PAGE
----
If a three-judge court had been convened in this case and decided, after presentation of evidence and argument, that the present apportionment is constitutionally defective, it would have been necessary to develop a reapportionment plan. Normally a proper regard for federal-state relations would have required that the task be left to the state legislature, unless the legislature had had an opportunity to adopt a constitutionally valid reapportionment and had failed to do so. Swann v. Adams, 383 U.S. 210, 87 S.Ct. 569; Chavis v. Whitcomb, 305 F.Supp. 1364. Here we cannot say that the Maryland legislature failed to act in the usual sense. The constitutionality of the present apportionment had been upheld in 1966 by the highest Maryland court in Hughes v. Maryland Committee for Fair Representation, supra, and the continued validity of that decision had not been questioned in court prior to the adjournment of the last session of the legislature. The legislature was never aware that anything need be done prior to the 1970 elections. It was aware that reapportionment would be in order once new census figures were available and, consequently, took steps to provide for such reapportionment following the 1970 and subsequent censuses. Maryland cannot be faulted for not undertaking the redistricting which plaintiffs claim must be done before the next elections.

While the Governor of Maryland is empowered to call a special session of the General Assembly at any time,9 the development of a rational reapportionment plan takes time. If it is not to be unnecessarily disruptive, many political considerations should be acknowledged. These include such things as the undesirability of having electors choose between contending office-seekers with whom the electors have had insufficient opportunity to become acquainted. The most satisfactory solutions are not to be found in the products of slide rules untempered by practical considerations of the needs of constituencies and the effective functioning of political processes. The ultimate answer is not one which predictably may be found in a matter of hours or even of days.

If the court should undertake the development of its own plan, it would not only brush aside important considerations of federalism, but it, too, would enter upon a time-consuming process. If a satisfactory plan is to be developed, the court should take the time to inform itself of those considerations which the General Assembly properly and reasonably would recognize and attribute appropriate weight to them in the plan's formulation.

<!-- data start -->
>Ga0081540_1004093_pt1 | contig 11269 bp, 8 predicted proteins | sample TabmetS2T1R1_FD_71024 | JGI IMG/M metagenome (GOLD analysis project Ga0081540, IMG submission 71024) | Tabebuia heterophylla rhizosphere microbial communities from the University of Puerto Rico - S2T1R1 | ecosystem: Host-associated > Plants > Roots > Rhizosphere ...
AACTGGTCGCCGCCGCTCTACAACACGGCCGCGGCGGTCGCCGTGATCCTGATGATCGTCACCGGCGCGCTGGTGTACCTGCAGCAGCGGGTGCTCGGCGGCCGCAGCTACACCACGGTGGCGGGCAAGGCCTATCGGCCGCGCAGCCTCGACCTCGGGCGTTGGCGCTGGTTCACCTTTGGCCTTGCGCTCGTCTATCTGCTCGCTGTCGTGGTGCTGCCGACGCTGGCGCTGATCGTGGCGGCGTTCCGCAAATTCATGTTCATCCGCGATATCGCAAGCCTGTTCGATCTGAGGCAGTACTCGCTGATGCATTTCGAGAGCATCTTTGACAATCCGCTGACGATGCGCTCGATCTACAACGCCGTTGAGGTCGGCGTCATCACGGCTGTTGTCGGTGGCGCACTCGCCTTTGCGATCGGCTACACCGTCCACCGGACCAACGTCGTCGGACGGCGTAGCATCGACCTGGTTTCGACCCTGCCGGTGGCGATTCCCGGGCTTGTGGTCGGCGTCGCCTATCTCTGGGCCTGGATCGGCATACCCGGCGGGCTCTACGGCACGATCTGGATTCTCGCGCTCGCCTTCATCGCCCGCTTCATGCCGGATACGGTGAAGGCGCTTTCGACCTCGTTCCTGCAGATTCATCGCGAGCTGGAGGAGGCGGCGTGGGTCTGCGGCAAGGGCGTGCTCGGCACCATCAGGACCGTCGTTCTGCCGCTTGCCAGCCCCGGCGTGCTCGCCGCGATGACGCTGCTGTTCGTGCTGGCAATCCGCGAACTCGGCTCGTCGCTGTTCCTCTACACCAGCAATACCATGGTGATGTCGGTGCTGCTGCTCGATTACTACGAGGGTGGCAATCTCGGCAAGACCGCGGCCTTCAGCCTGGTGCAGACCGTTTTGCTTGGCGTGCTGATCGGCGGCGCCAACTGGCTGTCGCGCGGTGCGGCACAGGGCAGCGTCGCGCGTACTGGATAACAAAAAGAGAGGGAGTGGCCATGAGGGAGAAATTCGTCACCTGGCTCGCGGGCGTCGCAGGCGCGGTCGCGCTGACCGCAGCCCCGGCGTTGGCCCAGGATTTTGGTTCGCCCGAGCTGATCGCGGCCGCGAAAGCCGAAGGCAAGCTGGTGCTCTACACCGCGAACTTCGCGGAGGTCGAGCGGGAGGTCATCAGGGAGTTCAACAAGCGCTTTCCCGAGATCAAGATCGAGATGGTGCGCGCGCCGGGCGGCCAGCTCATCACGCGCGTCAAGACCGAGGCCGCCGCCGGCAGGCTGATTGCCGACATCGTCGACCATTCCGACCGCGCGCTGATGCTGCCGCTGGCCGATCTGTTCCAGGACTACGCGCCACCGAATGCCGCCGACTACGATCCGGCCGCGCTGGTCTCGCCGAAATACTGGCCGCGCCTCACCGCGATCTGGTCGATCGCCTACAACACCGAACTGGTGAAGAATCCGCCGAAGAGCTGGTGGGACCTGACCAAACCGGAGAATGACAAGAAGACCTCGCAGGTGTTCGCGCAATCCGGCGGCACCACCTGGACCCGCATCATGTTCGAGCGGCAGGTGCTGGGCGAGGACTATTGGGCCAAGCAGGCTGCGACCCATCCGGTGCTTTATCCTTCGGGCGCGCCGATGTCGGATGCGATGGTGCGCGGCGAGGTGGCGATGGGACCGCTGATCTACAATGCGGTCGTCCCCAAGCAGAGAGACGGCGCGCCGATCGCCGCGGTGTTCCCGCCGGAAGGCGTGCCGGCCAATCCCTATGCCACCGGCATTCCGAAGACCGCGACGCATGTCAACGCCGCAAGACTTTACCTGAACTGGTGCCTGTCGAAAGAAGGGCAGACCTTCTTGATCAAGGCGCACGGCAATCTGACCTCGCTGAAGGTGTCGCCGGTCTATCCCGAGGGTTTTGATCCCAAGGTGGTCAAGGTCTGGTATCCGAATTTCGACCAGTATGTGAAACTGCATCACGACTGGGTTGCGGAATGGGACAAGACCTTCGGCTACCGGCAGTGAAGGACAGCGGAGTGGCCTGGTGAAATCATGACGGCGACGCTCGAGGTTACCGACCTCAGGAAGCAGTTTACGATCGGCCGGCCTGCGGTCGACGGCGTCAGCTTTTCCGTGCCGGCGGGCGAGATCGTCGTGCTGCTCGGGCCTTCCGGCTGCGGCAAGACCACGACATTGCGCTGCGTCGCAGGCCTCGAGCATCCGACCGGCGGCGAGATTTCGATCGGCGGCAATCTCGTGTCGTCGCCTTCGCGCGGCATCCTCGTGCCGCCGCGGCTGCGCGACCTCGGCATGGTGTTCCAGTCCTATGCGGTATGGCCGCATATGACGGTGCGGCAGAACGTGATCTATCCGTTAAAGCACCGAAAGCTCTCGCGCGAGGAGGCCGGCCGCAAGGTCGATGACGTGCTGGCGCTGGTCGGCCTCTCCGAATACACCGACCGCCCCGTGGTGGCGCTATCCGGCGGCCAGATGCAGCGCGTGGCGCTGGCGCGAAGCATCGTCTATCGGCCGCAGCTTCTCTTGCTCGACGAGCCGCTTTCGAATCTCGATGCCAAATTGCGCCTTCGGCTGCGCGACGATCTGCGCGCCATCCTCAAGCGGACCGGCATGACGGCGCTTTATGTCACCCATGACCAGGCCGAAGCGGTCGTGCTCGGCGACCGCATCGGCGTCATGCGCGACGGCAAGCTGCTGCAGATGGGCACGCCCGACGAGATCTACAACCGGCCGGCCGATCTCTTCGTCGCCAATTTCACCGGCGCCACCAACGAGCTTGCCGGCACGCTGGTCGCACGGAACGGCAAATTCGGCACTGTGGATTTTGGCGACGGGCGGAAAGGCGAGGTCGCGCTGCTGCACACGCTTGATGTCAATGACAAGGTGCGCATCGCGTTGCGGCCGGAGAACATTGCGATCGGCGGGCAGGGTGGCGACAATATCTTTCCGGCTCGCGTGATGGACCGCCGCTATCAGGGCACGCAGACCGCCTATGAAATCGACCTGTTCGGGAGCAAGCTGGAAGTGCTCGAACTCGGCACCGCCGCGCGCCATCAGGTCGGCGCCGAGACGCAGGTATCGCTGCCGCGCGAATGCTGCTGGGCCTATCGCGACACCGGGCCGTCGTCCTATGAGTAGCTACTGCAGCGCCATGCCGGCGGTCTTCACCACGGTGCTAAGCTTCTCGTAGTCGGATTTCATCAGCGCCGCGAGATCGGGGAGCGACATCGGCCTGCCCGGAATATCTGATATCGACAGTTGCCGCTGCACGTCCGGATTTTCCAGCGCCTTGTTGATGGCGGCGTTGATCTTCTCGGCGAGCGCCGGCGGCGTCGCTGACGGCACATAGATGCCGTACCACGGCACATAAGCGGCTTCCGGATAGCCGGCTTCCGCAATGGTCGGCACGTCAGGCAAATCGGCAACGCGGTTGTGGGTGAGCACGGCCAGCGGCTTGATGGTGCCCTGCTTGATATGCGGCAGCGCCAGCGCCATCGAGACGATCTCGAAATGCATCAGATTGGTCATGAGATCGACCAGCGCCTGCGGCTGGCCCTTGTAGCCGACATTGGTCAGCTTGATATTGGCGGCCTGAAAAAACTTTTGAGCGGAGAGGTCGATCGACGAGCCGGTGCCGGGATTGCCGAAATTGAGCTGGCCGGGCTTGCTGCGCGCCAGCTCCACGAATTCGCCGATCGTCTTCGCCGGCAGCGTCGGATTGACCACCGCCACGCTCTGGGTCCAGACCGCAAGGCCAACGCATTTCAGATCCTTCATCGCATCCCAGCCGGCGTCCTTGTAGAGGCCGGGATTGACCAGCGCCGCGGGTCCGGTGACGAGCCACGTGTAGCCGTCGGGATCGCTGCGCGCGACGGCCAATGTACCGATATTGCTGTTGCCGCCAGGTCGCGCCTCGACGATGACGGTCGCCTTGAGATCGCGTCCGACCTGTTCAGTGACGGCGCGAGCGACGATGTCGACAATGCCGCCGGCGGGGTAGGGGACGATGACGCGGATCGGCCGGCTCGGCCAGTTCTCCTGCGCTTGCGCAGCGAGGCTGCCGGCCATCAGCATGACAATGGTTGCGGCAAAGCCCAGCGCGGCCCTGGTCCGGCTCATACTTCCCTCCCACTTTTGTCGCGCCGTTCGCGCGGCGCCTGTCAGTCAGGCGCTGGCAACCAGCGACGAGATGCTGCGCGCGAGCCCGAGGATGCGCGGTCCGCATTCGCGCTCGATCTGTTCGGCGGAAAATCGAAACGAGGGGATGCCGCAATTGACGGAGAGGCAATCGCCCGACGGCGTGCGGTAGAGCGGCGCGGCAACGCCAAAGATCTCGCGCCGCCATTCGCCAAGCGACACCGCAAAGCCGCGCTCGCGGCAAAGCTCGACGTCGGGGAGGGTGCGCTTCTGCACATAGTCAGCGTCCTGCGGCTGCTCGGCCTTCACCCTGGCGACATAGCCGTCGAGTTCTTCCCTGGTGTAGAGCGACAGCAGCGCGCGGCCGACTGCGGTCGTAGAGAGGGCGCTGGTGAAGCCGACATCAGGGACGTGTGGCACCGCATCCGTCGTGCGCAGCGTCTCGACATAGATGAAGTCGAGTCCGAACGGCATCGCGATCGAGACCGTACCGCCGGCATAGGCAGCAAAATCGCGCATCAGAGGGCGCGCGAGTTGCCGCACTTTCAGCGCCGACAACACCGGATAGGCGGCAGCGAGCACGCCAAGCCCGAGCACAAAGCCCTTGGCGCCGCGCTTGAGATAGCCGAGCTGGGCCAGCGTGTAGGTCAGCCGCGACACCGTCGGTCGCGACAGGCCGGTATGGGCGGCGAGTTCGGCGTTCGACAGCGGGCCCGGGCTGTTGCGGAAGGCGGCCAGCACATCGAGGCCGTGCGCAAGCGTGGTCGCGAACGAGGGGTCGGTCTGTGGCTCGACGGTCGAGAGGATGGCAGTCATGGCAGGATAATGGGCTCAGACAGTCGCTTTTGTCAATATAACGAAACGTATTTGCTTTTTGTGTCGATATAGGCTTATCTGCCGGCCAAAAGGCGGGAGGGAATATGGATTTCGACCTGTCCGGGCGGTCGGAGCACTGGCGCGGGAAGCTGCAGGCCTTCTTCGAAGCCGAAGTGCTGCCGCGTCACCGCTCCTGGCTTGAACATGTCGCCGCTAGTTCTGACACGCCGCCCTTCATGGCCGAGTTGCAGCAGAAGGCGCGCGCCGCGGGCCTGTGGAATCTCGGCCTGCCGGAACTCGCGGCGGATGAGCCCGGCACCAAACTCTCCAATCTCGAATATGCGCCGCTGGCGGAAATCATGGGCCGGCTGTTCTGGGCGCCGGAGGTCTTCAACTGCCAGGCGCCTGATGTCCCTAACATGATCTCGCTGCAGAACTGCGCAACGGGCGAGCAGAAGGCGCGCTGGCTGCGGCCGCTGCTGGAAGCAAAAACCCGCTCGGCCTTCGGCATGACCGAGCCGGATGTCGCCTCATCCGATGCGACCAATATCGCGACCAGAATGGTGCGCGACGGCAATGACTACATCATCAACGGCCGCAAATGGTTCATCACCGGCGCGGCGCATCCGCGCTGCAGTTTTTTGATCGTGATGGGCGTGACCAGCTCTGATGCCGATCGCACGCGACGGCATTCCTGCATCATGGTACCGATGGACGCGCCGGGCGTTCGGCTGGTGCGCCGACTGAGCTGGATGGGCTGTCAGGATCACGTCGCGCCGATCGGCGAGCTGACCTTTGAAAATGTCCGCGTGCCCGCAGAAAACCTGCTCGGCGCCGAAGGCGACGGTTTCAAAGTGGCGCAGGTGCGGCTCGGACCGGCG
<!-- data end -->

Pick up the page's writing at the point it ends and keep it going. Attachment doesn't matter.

Whether the development of a new reapportionment plan was undertaken by the General Assembly or the court, its emergence in final form could not have been expected until close upon the eve of the July 6, 1970 deadline for the filing of candidacies. Such a result would necessarily impose great disruption upon potential candidates, the electorate and the elective process. While such a consequence might be tolerable in certain situations where the state adamantly has refused to comply with clear constitutional mandates and court orders, e. g., Swann v. Adams, 383 U.S. 210, 87 S.Ct. 569, there has been no such recalcitrance in Maryland. Her demonstrated purpose to achieve a constitutional apportionment and, after 1970, to adopt reapportionments decennially, makes her deserving of immunity from such harsh decrees.

Aside from the disruption attributable to the lateness of the hour in which this claim was first asserted, there is large potential for disruption in reapportioning with undue frequency. Maryland reapportioned its legislative districts in 1965 to meet the requirements of Reynolds v. Sims. It must reapportion those districts again when the results of the 1970 census are in hand, as it plans to do. If it is required to adopt another apportionment plan now, good for the 1970 elections only, Maryland will have been required to reapportion itself three times within seven or eight years. Effective representative government requires more stability than that. Reynolds v. Sims, 377 U.S. at 583, 84 S. Ct. 1362.

We find instructive the Supreme Court's recent action in Chavis v. Whitcomb, supra, a case quite similar to the one before us. In Chavis, a three-judge district court held unconstitutional certain of the multi-districting provisions of the Indiana General Assembly apportionment statute. The court, in a July 28, 1969 order, gave the state until October 1, 1969 to reapportion. The state failed to do so, and on December 15, 1969 the court announced its own reapportionment plan to be used in the November 1970 elections. Under the Indiana Election Code declarations of candidacy had to be filed within a 30-day period commencing February 24, 1970, so that the new apportionment was approved a little more than three months before the closing of the filing period. On February 2, 1970, the Supreme Court granted a stay of the...